2. Ann Marie Buerkle, for chairman of the Consumer Product Safety Commission.
The commission will shift to Republican control after the Senate confirms Buerkle as well as nominee Dana Baiocco to serve as commissioner.
Nominated in July, Buerkle currently is a member of the Consumer Product Safety Commission, where she became acting chairman this year.
Buerkle previously was a House member representing New York’s 25th Congressional District and, in 2011-2012, a U.S. representative to the United Nations General Assembly. From 1997 to 2009, she was an assistant attorney general for New York state after practicing law with a private firm.
3. Pat Pizzella for deputy secretary of labor.
Trump nominated Pizzella in June. He currently is acting chairman of the Federal Labor Relations Authority, a position to which Trump named him in January 2017. He has been on that board since November 2013, nominated by Barack Obama.
From 2001-2009, Pizzella was assistant labor secretary for administration and management. He also has worked in the Office of Personnel Management, the Small Business Administration, and the General Services Administration, the White House notes.
4. Janet Dhillon, for chairman of the Equal Employment Opportunity Commission.
Trump nominated Dhillon in June. If the Senate confirms her as well as nominee Daniel Gade as commissioner, Republican appointees would control the Equal Employment Opportunity Commission.
Dhillon is a former general counsel for J.C. Penney Co. Inc., US Airways Group, and Burlington Stores. She also led the Retail Litigation Center, an industry group that has clashed in court with the Equal Employment Opportunity Commission, according to the White House. From 1991 to 2004, she was of counsel to the Washington-based law firm Skadden, Arps, Slate, Meagher & Flom LLP.
5. Yleem Poblete, for assistant secretary of state for arms control verification and compliance.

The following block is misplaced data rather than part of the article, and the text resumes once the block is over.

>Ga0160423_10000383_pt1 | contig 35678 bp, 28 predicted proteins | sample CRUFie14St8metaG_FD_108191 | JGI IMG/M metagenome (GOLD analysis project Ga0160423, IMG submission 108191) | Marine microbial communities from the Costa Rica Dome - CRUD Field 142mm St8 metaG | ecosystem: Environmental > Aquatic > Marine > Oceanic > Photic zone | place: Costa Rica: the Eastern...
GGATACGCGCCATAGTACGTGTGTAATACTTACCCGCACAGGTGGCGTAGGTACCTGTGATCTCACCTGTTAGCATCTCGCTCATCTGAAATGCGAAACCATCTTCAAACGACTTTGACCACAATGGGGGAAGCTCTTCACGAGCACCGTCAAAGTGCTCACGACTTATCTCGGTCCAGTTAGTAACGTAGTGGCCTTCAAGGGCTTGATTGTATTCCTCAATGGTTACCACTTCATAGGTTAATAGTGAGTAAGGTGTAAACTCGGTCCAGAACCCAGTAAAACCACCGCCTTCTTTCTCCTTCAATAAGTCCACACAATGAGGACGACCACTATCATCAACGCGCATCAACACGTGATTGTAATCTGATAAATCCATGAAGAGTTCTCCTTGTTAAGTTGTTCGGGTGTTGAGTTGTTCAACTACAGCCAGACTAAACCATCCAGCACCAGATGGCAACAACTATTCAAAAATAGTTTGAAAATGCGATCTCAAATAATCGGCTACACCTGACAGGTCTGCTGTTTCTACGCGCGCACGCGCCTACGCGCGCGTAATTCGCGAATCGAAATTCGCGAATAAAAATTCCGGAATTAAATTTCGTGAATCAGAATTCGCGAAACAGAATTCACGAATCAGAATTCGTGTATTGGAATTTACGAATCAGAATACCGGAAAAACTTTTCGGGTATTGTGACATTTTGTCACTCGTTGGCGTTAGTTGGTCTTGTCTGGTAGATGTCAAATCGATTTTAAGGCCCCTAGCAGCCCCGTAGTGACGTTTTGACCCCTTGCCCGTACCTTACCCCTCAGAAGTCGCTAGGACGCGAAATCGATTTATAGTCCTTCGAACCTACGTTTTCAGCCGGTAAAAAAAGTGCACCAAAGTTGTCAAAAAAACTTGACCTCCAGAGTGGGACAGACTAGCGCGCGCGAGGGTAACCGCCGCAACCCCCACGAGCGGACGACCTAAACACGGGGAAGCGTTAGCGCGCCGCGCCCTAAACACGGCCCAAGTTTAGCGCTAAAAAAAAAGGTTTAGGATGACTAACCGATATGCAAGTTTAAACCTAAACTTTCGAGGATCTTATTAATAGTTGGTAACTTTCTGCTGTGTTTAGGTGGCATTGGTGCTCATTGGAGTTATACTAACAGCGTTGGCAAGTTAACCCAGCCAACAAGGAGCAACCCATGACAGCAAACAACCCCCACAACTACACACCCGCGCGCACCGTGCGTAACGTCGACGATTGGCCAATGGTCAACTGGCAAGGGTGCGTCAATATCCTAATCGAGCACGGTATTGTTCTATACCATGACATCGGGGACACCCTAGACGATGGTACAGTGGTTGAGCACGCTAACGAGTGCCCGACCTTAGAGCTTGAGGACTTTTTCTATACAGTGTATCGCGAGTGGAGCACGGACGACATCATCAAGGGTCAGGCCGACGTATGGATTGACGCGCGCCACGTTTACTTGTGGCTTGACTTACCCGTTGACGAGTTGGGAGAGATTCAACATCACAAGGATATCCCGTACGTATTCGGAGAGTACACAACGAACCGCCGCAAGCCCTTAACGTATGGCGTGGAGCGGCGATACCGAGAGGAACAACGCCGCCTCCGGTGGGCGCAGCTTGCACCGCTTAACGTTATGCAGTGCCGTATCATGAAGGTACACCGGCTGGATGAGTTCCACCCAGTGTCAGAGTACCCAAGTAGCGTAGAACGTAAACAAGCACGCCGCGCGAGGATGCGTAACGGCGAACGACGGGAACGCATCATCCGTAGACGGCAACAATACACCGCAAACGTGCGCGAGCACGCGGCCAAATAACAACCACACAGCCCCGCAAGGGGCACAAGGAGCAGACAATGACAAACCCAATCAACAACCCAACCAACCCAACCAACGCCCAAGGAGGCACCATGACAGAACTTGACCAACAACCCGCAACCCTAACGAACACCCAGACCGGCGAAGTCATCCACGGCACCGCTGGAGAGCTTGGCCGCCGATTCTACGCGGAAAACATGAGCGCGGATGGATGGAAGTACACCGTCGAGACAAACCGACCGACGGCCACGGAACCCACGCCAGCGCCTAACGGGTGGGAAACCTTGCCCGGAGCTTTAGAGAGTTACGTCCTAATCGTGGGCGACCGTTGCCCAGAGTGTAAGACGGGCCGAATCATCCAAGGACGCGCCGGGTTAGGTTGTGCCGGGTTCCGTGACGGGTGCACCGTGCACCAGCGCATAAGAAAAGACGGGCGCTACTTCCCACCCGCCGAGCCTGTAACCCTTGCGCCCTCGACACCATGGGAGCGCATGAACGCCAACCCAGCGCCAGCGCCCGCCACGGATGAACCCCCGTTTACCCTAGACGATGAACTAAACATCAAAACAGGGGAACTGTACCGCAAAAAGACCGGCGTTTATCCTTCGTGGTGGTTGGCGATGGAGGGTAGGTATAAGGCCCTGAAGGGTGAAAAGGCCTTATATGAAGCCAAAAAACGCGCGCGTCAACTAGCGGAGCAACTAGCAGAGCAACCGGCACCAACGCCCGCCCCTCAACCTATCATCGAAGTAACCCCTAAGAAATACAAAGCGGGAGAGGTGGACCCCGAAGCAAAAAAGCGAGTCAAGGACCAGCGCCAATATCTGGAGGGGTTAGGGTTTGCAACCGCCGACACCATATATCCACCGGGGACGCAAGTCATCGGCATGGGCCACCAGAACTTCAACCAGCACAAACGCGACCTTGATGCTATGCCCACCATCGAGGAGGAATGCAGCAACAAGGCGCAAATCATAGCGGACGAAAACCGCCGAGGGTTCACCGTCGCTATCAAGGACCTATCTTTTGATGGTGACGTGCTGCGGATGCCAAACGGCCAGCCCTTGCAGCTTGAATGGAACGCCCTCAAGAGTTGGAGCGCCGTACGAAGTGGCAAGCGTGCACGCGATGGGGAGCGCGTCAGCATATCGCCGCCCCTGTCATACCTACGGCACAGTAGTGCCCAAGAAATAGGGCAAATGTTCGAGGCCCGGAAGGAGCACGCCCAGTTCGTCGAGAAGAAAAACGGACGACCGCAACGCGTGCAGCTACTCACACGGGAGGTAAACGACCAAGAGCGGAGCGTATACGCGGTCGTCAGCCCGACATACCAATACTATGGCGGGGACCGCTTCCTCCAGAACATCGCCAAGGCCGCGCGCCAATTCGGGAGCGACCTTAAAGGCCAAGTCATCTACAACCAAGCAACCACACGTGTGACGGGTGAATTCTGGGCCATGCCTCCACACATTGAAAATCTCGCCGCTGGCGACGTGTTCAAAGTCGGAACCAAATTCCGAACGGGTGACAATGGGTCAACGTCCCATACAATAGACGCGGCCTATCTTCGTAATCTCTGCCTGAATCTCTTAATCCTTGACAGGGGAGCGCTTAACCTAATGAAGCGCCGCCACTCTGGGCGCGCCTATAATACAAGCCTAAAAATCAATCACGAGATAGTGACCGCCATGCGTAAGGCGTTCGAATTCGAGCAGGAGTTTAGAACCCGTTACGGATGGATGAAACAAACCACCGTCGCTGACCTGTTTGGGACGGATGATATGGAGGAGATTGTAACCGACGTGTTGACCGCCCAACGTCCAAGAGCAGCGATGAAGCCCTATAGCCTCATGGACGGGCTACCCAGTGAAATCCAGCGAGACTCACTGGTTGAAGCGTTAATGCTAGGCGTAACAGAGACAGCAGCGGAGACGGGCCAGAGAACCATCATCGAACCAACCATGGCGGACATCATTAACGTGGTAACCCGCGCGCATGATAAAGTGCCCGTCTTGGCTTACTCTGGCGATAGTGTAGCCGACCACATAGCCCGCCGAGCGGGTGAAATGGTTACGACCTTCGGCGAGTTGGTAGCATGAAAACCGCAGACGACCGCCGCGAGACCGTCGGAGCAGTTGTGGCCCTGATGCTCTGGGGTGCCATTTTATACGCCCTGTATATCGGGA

Trump nominated Poblete in October, and her nomination is stalled even as the administration confronts issues of nuclear compliance with Iran and in pending negotiations with North Korea.
“Yleem Poblete will be assistant secretary for arms control at the Department of State when confirmed,” Short told reporters last week. “Obviously, arms control is an important issue for national security and particularly heightened in light of upcoming negotiations with North Korea.”
Poblete previously was a staff director at the House Foreign Affairs Committee. She currently is a senior adviser at the State Department after two decades on the House staff.
She was the first Hispanic woman to serve as staff director of the Foreign Affairs Committee. She also was that committee’s principal staff member on initiatives to address threats posed by Iran, North Korea, and Syria, according to the White House.
6. Andrew Wheeler, for deputy administrator of the Environmental Protection Agency.
Trump nominated Wheeler in October. A former EPA staffer, he is now head of the energy and environment team at the law firm Faegre Baker Daniels Consulting, where he co-chairs a team on the energy and natural resources industry.
“[EPA Administrator] Scott Pruitt, still to this day, does not have a deputy, a No. 2, serving at the EPA,” Short told reporters, specifying that Wheeler cleared a committee vote in November.
Wheeler was on the Republican staff of the Senate Environment and Public Works Committee for 14 years. His roles included both majority and minority staff director and chief counsel, the White House notes.
He began his career at the EPA as a special assistant in the toxics office, where he received three bronze medals.